With the aim of preserving mural painting distributed in Mexican Prehispanic sites, the National Program on Prehispanic Mural Painting Conservation was implemented, allowing a planned, consistent and continue protection strategy for murals found in diverse, complex contexts.
At the presentation of the project, Alfonso de Maria y Campos, general director of the National Institute of Anthropology and History
(INAH) expressed that the collaboration between the Institute, Universidad Nacional Autonoma de Mexico (UNAM) and Universita degli Studi di Firenze (UNIFI) gratified him.
At the event that took place at the National Museum of Anthropology (MNA), Dr. Piero Baglioni, professor at University of Florence (UNIFI), was acknowledged for his work applying nanotechnology to preserve cultural goods, allowing stabilization of pictorial work in several archaeological sites in Mexico.
In presence of Dr. Maria Teresa Ugarte Castañeda, director of the Prehispanic Mural Painting Seminar at UNAM, Alfonso de Maria presented the highest distinction awarded by INAH, Caballero Aguila Prize, to Piero Baglioni, for his contribution to research and preservation of national heritage.
The INAH director announced that the program will begin in sites where INAH, UNAM and Baglioni have been working: Calakmul, Campeche; Tlatelolco, Mexico City; Cholula, Puebla, and Mayapan, Yucatan. For the last 2 years, polymers applied decades ago have been removed because they harm paintings.
Other archaeological sites considered in the program are Cacaxtla, Tlaxcala; Tamuin, San Luis Potosi, and Bonampak, Chiapas, where the 2009 field season had excellent results.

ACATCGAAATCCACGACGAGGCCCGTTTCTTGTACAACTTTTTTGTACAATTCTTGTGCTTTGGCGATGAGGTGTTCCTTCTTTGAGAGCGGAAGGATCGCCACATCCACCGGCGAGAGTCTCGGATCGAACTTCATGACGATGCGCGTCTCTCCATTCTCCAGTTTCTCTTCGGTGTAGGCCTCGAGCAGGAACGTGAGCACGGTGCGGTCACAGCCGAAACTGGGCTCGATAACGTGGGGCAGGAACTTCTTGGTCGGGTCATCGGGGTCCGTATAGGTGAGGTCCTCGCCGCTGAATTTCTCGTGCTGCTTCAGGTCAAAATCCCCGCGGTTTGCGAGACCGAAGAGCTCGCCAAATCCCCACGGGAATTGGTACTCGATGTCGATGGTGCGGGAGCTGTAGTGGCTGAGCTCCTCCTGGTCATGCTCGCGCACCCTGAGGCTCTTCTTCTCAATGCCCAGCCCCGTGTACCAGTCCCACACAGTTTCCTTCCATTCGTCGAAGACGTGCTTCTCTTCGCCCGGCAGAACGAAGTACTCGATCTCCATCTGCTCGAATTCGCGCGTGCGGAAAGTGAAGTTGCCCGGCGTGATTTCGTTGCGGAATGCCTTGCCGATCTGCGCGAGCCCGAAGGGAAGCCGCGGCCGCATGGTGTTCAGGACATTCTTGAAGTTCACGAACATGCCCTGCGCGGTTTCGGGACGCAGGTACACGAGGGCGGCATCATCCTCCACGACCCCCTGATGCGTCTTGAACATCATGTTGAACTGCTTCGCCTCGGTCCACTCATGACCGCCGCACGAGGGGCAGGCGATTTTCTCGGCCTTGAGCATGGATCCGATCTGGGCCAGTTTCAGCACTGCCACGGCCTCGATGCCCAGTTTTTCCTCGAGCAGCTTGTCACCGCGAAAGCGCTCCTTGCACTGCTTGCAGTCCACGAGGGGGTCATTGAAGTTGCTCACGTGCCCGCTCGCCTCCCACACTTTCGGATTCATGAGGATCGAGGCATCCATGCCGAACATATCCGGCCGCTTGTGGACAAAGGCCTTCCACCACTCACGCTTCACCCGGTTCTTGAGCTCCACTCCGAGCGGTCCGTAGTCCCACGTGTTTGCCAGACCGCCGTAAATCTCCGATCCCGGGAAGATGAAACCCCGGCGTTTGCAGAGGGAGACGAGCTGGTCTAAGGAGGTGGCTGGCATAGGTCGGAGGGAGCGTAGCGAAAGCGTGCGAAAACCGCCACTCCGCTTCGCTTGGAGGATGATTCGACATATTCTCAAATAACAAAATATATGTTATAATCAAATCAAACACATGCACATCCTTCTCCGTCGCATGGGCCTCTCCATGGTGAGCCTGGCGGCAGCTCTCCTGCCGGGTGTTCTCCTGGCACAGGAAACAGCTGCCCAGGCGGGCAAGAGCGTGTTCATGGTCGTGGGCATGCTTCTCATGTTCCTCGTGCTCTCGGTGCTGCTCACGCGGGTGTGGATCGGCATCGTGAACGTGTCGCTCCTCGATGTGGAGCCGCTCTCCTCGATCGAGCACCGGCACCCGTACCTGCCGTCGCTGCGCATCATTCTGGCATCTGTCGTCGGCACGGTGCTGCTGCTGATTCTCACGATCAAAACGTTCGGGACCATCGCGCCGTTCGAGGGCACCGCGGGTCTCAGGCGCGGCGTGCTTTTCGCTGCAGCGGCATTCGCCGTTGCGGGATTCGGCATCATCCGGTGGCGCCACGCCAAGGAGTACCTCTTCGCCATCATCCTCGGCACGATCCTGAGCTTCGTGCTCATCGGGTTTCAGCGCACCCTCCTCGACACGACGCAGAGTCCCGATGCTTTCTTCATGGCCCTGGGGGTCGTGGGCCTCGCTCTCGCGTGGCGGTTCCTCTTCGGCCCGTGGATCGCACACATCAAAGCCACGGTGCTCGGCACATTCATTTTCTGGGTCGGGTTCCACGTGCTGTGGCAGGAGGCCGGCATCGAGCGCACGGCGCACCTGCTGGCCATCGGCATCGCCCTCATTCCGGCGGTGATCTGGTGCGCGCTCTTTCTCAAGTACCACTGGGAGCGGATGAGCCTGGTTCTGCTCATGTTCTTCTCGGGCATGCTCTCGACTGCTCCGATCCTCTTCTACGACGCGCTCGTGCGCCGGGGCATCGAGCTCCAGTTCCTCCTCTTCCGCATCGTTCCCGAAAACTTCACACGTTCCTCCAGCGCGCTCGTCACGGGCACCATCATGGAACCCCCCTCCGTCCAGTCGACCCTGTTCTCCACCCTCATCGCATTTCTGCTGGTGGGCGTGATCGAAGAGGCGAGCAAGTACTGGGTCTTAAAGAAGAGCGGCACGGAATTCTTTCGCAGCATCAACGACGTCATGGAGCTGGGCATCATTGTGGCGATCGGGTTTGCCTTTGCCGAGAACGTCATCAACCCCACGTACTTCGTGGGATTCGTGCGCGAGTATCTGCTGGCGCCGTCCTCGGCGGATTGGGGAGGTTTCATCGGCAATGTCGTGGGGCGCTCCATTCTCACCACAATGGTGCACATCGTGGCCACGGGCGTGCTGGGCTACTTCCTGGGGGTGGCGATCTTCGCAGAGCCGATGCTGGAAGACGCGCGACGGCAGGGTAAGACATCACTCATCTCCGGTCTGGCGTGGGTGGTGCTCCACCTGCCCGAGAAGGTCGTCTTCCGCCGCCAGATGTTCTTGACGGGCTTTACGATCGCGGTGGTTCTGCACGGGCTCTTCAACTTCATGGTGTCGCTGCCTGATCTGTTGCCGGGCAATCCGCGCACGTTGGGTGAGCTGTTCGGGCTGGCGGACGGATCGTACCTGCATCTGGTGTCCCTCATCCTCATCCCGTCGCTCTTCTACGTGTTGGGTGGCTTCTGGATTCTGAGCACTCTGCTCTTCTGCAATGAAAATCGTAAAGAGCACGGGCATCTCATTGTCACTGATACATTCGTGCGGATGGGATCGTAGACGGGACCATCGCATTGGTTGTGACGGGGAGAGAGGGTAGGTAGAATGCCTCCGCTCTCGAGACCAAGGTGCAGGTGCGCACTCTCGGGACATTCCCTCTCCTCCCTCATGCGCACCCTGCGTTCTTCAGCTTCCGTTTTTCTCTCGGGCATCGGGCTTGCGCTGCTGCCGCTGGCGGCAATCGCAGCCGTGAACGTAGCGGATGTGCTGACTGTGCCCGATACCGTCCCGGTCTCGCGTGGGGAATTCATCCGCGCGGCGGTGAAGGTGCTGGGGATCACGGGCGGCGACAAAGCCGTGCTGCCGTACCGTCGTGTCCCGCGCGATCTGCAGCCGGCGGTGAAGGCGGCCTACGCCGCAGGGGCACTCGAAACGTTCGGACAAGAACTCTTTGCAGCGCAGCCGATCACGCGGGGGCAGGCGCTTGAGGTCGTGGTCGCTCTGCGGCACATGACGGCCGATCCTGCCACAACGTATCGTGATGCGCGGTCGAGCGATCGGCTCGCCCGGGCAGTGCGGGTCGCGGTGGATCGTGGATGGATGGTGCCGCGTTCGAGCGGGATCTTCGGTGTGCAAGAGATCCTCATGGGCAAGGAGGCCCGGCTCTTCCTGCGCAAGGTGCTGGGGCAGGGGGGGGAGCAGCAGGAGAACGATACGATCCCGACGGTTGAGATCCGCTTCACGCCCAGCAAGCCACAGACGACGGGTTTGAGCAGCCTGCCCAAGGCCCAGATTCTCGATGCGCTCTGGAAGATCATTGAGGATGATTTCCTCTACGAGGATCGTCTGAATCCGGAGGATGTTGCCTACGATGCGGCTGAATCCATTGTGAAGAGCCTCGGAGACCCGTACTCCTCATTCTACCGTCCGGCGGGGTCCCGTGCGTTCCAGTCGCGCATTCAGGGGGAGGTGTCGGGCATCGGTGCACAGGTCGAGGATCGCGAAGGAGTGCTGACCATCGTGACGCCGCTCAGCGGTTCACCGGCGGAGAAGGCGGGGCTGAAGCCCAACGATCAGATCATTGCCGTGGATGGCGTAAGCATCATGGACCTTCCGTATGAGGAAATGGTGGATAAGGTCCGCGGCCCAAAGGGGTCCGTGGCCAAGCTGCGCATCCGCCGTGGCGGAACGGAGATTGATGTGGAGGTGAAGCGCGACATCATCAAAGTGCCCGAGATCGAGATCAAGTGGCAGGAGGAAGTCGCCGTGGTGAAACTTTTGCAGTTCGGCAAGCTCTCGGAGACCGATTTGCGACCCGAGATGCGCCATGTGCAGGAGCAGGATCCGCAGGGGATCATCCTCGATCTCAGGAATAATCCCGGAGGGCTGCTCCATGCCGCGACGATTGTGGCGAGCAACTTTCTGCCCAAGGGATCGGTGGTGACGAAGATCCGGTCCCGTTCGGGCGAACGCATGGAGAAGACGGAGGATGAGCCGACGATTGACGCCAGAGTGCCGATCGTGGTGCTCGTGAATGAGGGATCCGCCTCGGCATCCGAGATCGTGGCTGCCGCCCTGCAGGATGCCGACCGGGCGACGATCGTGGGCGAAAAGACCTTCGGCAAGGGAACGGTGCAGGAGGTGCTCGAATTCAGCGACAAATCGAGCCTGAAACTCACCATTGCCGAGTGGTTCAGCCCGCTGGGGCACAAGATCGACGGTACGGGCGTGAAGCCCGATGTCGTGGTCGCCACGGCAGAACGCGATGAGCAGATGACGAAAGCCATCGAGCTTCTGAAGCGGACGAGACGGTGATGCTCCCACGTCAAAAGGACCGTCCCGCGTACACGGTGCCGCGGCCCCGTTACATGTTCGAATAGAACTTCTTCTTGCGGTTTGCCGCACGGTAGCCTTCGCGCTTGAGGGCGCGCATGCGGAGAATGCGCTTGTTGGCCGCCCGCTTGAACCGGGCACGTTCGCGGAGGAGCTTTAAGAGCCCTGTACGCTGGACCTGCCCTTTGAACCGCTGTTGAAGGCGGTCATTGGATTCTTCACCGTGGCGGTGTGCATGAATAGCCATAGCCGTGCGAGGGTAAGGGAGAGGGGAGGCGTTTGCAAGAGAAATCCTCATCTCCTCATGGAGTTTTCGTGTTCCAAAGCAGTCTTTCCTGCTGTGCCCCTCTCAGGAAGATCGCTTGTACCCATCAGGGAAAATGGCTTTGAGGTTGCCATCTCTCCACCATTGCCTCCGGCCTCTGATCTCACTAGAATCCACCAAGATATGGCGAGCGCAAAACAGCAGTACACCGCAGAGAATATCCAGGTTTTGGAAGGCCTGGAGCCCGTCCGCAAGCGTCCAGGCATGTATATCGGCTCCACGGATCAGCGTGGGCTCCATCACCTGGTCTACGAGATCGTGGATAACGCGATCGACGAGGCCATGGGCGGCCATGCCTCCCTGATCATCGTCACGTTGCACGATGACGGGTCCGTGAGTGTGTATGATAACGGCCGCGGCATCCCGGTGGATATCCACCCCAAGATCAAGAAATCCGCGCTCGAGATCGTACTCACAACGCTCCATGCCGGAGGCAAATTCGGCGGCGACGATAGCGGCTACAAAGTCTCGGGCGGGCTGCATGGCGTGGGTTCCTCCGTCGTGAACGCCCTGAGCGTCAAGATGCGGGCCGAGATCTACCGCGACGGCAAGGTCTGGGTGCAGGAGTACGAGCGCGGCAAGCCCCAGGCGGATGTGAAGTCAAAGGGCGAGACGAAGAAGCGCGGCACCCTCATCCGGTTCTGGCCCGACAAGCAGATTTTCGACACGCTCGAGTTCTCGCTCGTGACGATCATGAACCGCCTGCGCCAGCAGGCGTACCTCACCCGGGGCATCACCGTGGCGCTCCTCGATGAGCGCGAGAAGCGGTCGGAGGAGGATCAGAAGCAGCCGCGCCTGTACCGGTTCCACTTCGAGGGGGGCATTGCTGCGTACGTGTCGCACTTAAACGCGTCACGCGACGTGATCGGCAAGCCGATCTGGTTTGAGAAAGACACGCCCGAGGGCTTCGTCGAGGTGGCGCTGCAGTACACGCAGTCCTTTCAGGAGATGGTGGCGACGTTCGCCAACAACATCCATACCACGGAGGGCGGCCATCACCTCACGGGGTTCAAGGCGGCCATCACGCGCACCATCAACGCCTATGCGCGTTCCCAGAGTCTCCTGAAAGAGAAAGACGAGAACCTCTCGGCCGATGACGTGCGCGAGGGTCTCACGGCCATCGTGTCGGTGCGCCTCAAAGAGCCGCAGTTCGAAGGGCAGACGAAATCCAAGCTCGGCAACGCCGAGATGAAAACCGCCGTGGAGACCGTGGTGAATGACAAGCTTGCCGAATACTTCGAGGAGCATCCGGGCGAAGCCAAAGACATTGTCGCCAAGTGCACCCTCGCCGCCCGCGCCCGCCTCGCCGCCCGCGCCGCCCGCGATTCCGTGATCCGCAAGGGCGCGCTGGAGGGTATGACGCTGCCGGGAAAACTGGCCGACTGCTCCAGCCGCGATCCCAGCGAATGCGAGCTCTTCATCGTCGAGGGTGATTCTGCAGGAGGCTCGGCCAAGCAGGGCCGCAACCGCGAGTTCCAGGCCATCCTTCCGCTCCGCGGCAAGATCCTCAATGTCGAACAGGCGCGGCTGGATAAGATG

Information obtained from the Conservation Program research will be part of a conservation and research center designed to attend different regions of Mexico, with short, medium and long term goals.
De Maria y Campos expressed that launching the National Program on Prehispanic Mural Painting Conservation represents the impulse of INAH to join work from different areas such as archaeology and conservation with a common purpose.
It is important to add up and not subtract, in this case, with the University of Florence, alma mater of conservation in Mexico, and UNAM, where the interest of Dr. Beatriz de la Fuente originated a complete registration and study of Pre-Columbian pictorial expressions at the Prehispanic Mural Painting Seminar, added the historian.
The Conservation Program will integrate important examples of mural painting from the transition period at the 16th century, painted by Indigenous and Spanish hands after the foundation of the New Spain.
Lilia Rivero Webber, national coordinator of Cultural Heritage Conservation at the Institute, said that to achieve the aforementioned aims is necessary to develop a program with 3 lines of action: diagnosis, integral proposal and management.
Among specific objectives are compilation of information obtained by the different areas during 20 years, to elaborate diagnosis; carrying out regional reports based on inspection visits to different archaeological sites, and evaluation of prior interventions.
Mapping of sites that require emergency conservation work will be conducted, and lines of work of the strategic plan will be established, where different areas of the Institute will participate: Parting from this, specific projects will be implemented according to problematic of each archaeological site.